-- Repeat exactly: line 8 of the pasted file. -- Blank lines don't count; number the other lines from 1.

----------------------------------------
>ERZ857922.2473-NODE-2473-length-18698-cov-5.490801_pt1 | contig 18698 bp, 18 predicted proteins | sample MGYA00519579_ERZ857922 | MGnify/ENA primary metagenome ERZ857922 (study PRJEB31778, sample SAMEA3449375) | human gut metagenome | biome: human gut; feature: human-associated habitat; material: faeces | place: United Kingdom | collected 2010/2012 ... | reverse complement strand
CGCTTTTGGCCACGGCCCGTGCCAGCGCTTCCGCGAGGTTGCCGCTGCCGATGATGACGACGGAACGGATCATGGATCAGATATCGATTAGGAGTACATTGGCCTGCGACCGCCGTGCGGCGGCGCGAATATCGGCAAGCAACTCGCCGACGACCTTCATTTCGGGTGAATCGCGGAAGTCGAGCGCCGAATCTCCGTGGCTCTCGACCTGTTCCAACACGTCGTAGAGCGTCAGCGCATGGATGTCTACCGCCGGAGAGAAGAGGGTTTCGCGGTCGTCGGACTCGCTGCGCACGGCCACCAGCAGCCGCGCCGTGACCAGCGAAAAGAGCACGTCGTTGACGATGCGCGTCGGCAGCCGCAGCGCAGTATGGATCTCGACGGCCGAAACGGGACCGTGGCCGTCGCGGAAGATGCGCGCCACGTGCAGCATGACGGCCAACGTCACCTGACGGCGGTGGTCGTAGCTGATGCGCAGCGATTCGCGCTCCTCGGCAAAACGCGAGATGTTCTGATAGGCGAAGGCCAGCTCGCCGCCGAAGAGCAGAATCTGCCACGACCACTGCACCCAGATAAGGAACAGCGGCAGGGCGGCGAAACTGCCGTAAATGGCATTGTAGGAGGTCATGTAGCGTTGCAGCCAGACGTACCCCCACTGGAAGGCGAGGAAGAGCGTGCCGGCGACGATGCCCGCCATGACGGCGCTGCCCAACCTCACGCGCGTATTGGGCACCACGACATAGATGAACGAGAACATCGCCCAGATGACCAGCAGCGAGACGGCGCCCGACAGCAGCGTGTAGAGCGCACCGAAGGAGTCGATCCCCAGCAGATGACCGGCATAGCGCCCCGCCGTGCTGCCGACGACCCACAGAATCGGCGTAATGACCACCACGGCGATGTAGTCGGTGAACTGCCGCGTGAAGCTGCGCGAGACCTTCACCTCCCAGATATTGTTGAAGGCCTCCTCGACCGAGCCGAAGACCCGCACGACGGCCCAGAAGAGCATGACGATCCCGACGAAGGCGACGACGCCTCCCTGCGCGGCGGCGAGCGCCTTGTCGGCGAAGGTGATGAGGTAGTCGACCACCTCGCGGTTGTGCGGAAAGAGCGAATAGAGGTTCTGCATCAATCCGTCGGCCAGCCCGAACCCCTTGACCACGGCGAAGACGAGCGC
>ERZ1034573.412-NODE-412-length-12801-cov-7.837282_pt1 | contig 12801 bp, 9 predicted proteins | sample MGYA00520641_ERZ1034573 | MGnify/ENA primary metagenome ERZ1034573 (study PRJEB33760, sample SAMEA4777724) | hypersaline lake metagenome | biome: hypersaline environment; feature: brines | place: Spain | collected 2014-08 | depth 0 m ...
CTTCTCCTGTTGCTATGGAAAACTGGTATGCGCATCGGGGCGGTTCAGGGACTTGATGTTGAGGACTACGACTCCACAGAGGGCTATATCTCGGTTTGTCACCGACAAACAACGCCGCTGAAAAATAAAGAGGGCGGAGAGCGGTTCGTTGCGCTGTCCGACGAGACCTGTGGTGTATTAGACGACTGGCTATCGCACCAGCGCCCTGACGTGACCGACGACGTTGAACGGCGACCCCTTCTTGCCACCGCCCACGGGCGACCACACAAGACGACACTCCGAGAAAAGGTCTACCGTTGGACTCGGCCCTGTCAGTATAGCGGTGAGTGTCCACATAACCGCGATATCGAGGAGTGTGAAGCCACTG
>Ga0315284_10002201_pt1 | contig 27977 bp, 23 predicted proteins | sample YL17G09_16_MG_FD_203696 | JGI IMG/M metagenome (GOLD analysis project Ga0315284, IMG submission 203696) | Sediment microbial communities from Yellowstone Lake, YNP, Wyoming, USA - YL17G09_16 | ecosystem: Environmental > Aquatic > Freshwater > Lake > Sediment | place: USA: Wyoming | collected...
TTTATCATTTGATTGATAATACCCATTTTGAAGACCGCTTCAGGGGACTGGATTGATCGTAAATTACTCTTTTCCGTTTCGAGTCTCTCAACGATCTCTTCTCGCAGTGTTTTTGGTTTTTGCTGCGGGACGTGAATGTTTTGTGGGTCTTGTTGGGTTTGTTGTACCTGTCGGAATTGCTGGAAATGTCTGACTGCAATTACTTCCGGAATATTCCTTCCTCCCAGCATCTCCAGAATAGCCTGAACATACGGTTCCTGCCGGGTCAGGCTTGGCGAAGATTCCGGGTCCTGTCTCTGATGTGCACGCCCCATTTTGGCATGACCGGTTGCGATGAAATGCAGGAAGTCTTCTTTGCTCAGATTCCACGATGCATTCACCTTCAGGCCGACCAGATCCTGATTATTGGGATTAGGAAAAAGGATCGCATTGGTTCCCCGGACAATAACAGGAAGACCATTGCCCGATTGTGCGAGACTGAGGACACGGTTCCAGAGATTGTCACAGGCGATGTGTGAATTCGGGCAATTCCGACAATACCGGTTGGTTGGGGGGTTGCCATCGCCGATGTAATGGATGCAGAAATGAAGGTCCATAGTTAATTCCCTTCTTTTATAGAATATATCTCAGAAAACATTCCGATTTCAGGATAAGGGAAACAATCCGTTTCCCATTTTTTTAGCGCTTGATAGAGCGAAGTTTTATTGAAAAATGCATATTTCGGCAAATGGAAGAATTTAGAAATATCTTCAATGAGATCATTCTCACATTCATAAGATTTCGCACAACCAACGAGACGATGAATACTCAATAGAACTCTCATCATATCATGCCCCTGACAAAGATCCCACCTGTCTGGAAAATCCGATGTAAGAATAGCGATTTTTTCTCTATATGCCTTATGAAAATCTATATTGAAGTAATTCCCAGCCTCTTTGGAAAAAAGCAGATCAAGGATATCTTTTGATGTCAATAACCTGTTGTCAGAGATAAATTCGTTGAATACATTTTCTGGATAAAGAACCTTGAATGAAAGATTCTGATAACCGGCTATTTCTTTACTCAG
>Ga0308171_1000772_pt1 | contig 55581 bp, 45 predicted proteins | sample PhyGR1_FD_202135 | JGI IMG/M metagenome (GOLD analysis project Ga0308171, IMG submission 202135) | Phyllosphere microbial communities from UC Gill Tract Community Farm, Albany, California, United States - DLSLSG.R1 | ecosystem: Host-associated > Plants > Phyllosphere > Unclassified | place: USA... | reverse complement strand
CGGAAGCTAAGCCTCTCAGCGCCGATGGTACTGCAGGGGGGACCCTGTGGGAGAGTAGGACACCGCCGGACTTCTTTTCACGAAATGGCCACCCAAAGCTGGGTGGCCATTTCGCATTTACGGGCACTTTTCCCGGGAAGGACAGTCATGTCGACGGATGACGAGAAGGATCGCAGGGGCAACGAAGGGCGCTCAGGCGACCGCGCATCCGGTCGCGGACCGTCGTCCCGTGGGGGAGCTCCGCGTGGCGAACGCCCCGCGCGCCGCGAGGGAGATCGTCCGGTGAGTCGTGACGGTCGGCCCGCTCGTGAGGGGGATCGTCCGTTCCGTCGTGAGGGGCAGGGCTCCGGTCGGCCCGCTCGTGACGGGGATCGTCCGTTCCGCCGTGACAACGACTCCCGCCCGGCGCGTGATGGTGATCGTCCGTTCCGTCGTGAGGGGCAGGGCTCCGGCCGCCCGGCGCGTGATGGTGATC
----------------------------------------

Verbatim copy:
CGGAAGCTAAGCCTCTCAGCGCCGATGGTACTGCAGGGGGGACCCTGTGGGAGAGTAGGACACCGCCGGACTTCTTTTCACGAAATGGCCACCCAAAGCTGGGTGGCCATTTCGCATTTACGGGCACTTTTCCCGGGAAGGACAGTCATGTCGACGGATGACGAGAAGGATCGCAGGGGCAACGAAGGGCGCTCAGGCGACCGCGCATCCGGTCGCGGACCGTCGTCCCGTGGGGGAGCTCCGCGTGGCGAACGCCCCGCGCGCCGCGAGGGAGATCGTCCGGTGAGTCGTGACGGTCGGCCCGCTCGTGAGGGGGATCGTCCGTTCCGTCGTGAGGGGCAGGGCTCCGGTCGGCCCGCTCGTGACGGGGATCGTCCGTTCCGCCGTGACAACGACTCCCGCCCGGCGCGTGATGGTGATCGTCCGTTCCGTCGTGAGGGGCAGGGCTCCGGCCGCCCGGCGCGTGATGGTGATC